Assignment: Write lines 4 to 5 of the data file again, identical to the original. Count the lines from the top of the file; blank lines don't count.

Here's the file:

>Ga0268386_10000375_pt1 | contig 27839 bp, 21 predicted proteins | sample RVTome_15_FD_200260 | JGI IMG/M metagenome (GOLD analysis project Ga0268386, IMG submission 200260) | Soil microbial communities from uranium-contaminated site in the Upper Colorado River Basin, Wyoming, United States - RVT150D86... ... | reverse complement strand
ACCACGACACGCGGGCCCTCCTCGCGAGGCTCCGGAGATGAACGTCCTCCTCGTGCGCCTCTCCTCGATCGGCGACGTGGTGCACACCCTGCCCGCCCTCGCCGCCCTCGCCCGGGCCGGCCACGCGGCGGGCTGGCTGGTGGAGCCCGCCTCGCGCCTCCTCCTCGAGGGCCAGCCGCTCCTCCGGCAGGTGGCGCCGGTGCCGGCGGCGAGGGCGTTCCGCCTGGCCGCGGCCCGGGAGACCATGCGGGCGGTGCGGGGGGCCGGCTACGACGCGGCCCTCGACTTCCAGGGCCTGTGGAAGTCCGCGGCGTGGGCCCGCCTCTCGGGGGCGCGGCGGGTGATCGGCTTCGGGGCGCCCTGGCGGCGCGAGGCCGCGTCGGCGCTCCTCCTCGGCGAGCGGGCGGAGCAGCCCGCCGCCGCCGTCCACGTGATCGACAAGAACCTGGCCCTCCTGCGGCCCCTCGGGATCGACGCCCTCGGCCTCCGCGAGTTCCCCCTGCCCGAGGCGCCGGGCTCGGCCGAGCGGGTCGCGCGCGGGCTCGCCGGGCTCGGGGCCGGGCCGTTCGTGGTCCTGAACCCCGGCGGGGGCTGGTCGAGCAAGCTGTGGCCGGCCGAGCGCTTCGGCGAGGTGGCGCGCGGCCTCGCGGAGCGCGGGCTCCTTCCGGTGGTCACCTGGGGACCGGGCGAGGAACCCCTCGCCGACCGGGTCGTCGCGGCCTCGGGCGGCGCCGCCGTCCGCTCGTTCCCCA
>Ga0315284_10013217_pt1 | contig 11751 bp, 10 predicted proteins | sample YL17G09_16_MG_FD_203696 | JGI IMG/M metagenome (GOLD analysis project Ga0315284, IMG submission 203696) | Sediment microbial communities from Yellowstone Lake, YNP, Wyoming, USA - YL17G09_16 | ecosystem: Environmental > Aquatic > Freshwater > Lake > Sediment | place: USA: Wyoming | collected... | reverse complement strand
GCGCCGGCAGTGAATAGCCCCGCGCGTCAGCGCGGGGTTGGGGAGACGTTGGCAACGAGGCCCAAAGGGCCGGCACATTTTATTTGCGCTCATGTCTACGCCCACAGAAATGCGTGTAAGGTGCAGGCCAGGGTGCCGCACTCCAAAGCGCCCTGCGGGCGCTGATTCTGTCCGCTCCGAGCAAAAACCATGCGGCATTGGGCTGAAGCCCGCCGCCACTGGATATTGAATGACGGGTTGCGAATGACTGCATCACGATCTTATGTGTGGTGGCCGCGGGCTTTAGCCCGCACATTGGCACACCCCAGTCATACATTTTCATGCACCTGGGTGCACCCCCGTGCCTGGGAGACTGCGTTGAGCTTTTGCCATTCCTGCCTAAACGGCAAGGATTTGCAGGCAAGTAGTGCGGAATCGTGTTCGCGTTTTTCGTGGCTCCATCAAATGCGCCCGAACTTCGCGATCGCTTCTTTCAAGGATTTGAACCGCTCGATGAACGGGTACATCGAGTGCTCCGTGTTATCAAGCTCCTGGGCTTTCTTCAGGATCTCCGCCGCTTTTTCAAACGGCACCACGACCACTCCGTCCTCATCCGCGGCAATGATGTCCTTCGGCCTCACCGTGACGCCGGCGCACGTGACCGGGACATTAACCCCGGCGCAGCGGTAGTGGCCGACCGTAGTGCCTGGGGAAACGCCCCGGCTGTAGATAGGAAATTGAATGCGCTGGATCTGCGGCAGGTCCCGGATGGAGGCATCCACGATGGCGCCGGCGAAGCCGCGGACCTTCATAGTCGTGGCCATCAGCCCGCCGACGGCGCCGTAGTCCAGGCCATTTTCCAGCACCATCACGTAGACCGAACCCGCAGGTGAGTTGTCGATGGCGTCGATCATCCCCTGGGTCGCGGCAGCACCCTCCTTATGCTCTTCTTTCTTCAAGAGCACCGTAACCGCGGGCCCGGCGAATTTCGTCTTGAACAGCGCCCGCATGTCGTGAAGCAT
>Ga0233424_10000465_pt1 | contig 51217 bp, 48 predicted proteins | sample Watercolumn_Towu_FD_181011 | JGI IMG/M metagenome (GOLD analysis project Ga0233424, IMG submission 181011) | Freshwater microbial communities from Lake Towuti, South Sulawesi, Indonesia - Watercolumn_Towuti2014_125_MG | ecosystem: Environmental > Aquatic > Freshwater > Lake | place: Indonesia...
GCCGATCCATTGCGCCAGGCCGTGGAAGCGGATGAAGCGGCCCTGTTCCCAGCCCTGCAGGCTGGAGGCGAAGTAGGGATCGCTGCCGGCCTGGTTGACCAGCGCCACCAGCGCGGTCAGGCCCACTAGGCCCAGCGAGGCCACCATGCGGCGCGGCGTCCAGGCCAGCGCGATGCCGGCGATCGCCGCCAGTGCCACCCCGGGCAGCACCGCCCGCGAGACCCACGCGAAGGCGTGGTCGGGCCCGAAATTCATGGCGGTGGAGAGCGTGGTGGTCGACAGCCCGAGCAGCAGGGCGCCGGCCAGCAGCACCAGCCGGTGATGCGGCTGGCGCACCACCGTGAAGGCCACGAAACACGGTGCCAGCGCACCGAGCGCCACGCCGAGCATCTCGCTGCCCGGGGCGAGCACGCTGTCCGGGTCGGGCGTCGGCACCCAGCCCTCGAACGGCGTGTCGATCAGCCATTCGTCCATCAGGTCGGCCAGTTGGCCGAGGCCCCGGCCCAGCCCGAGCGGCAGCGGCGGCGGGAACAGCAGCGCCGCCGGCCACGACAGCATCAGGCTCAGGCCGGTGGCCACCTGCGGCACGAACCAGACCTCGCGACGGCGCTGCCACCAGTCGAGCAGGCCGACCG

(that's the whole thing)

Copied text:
GCGCCGGCAGTGAATAGCCCCGCGCGTCAGCGCGGGGTTGGGGAGACGTTGGCAACGAGGCCCAAAGGGCCGGCACATTTTATTTGCGCTCATGTCTACGCCCACAGAAATGCGTGTAAGGTGCAGGCCAGGGTGCCGCACTCCAAAGCGCCCTGCGGGCGCTGATTCTGTCCGCTCCGAGCAAAAACCATGCGGCATTGGGCTGAAGCCCGCCGCCACTGGATATTGAATGACGGGTTGCGAATGACTGCATCACGATCTTATGTGTGGTGGCCGCGGGCTTTAGCCCGCACATTGGCACACCCCAGTCATACATTTTCATGCACCTGGGTGCACCCCCGTGCCTGGGAGACTGCGTTGAGCTTTTGCCATTCCTGCCTAAACGGCAAGGATTTGCAGGCAAGTAGTGCGGAATCGTGTTCGCGTTTTTCGTGGCTCCATCAAATGCGCCCGAACTTCGCGATCGCTTCTTTCAAGGATTTGAACCGCTCGATGAACGGGTACATCGAGTGCTCCGTGTTATCAAGCTCCTGGGCTTTCTTCAGGATCTCCGCCGCTTTTTCAAACGGCACCACGACCACTCCGTCCTCATCCGCGGCAATGATGTCCTTCGGCCTCACCGTGACGCCGGCGCACGTGACCGGGACATTAACCCCGGCGCAGCGGTAGTGGCCGACCGTAGTGCCTGGGGAAACGCCCCGGCTGTAGATAGGAAATTGAATGCGCTGGATCTGCGGCAGGTCCCGGATGGAGGCATCCACGATGGCGCCGGCGAAGCCGCGGACCTTCATAGTCGTGGCCATCAGCCCGCCGACGGCGCCGTAGTCCAGGCCATTTTCCAGCACCATCACGTAGACCGAACCCGCAGGTGAGTTGTCGATGGCGTCGATCATCCCCTGGGTCGCGGCAGCACCCTCCTTATGCTCTTCTTTCTTCAAGAGCACCGTAACCGCGGGCCCGGCGAATTTCGTCTTGAACAGCGCCCGCATGTCGTGAAGCAT
>Ga0233424_10000465_pt1 | contig 51217 bp, 48 predicted proteins | sample Watercolumn_Towu_FD_181011 | JGI IMG/M metagenome (GOLD analysis project Ga0233424, IMG submission 181011) | Freshwater microbial communities from Lake Towuti, South Sulawesi, Indonesia - Watercolumn_Towuti2014_125_MG | ecosystem: Environmental > Aquatic > Freshwater > Lake | place: Indonesia...